App Localization: Can a Bad Translation Do More Harm Than Good? (‘Bird in Hell’ Results)

Bird in Hell: Bad App Translation

On April 11th, I released an update to Bird in Hell that included localization for a handful of markets. For those unfamiliar with app localization, it is the process of translating your app’s name, description and keywords for international markets, with the goal being that it will lead to better visibility in those markets and more downloads. For iOS apps, this can be only be done through iTunes Connect when your app is in an editable state, so it requires an update.

In the days immediately following the initial launch of the app, I noticed that it was receiving a substantial amount of downloads (relatively speaking) from China. In fact, China had the second-most downloads, second only to the US. So when I went forward with trying to localize the app, I knew that China was going to be one of my targets to see if I could continue to grow in that market. One problem, I don’t know a lick of Chinese.

While I don’t know Chinese, I am fluent in other languages besides English, notably Portuguese. So this lent itself to an interesting case study: would the quality of a translation deliver noticeably different results?

The answer, as you might have guessed, is 是的

(I’m assuming this means ‘Yes’, but given Google Translate’s quality of work when it came to localizing my app, it may very well mean ‘Unicorn Puke’ or some other obscure, nonsensical phrase.)

So this is what I did…

I translated the app name, description and keywords for the following languages:

  • Brazilian Portuguese
  • Japanese
  • Mexican Spanish
  • Portuguese (From Portugal!)
  • Simplified Chinese
  • Spanish
  • Traditional Chinese
  • UK English

Of those, I utilized Google Translate for Japanese, Simplified Chinese and Traditional Chinese. I provided the translations for the rest.

As I mentioned, I am fluent in Portuguese, and conversant in Spanish, so I am pretty confident those translations were solid. As for the Google translated ones? No idea. I can only imagine how nonsensical the translations likely were to native speakers.

I expected that the poor translations may have a negative impact, but I didn’t expect this!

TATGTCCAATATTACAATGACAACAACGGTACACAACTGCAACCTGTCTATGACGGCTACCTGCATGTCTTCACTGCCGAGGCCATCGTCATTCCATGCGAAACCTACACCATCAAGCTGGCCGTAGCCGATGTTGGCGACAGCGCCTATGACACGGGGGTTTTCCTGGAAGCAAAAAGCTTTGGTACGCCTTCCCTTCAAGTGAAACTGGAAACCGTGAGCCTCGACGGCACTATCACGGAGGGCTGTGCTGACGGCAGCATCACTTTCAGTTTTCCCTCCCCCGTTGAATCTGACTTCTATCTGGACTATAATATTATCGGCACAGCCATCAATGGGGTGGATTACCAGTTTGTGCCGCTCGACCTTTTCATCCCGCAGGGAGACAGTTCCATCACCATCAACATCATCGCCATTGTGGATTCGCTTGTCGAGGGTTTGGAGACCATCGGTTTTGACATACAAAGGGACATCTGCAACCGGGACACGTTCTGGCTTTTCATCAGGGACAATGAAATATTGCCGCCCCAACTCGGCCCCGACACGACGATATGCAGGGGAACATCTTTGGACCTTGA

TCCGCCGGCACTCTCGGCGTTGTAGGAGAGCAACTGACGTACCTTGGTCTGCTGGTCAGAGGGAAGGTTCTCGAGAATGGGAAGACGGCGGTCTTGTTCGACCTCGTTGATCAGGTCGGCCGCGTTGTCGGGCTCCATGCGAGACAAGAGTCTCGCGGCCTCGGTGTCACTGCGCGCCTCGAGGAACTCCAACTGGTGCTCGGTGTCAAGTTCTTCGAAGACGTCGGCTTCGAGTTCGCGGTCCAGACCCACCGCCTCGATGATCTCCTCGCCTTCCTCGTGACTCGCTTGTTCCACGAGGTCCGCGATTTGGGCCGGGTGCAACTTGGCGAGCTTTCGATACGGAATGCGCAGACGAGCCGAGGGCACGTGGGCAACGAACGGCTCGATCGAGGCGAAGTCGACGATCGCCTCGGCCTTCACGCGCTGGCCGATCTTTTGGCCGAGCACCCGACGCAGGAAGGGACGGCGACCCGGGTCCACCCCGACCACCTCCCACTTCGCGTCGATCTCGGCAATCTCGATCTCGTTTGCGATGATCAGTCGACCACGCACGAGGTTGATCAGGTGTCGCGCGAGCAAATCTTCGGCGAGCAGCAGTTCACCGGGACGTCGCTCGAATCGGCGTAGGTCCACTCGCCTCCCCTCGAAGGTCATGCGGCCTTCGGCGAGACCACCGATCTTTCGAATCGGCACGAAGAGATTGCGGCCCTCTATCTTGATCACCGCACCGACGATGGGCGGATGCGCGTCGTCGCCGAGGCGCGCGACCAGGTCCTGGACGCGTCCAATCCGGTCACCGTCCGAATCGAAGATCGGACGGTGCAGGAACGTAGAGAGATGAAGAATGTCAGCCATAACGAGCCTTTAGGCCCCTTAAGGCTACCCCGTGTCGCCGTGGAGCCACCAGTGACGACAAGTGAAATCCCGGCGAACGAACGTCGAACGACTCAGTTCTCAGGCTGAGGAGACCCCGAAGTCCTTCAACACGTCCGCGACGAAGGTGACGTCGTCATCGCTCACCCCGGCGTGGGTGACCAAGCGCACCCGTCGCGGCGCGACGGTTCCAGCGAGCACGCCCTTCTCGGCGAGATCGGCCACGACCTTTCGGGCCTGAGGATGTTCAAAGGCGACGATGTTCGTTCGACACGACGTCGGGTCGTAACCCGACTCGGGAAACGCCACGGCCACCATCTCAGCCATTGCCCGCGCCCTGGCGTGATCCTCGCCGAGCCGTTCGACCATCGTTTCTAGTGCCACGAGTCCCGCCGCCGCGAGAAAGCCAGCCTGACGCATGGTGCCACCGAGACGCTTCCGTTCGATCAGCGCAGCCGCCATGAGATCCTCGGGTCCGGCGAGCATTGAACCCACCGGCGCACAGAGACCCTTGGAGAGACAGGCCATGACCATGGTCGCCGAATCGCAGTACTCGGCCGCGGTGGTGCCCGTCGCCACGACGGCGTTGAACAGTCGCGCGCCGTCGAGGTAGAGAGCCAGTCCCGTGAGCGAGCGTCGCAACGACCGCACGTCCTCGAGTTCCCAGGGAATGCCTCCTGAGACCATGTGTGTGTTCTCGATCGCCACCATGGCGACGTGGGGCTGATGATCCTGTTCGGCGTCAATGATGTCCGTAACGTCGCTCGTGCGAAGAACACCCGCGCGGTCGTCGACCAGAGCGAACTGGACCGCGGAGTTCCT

localization results

The chart above (from Sensor Tower) displays downloads by region for my app. You can see the huge spike in downloads in the initial 3-5 days, and the subsequent decline. From everything I have heard, this is a rather normal curve for apps that don’t take off due to big marketing spend or viral growth. The colors in the chart represent different regions:

  • Green = United States
  • Red = China
  • Blue = Brazil

See that green dot? That represents when the update (which included my localization changes) went live.

As you can see, downloads in China not only decreased, they became non-existent. Since the update there hasn’t been a single download from China. (There were 101 downloads from China prior to the update)

Interestingly, since the update there has been a steady growth in downloads from Brazil, which previously represented a minor segment of users of my app. In the chart below, you can see downloads reaching a peak on 4/22 with 10 downloads. Brazil now represents the highest segment of users post-update.

Brazil App Downloads Grow


It is worth noting that this isn’t much of a case study as the download numbers are so minimal that there is no way to reach statistical significance with the current data. However, I think it does begin to support the theory that localization IS worth pursuing, so long as you use a solid translation.

Moral of the story, if you want to localize your app make the investment in a professional translation. As close as Google is to SKYNET these days, it’s still a sorry translator!

Have you seen similar results when localizing your apps? Share in the comments!

Shane Kittelson
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Shane Kittelson

Creator. Writer. Marketer. Maker of Things. Focused on Mobile App Development, App Store Optimization and Appreciating Life.
Shane Kittelson
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  1. Aurore says

    Great article. In fact, newbies may be tempted to use Google Translate for reasons of time and money, forgetting too often that machine translation results are still in the range from barely understandable to total gibberish, especially for language pairs such as English -> Japanese or Simplified Chinese. Google Translate is a great solution to get a basic translation, for understanding purposes or personal use. But for publication, use a professional translation service such as Quality localized content increases sales and customer satisfaction, so don’t treat words as a cost to be relentlessly reduced, they are the key for a successful localization project!

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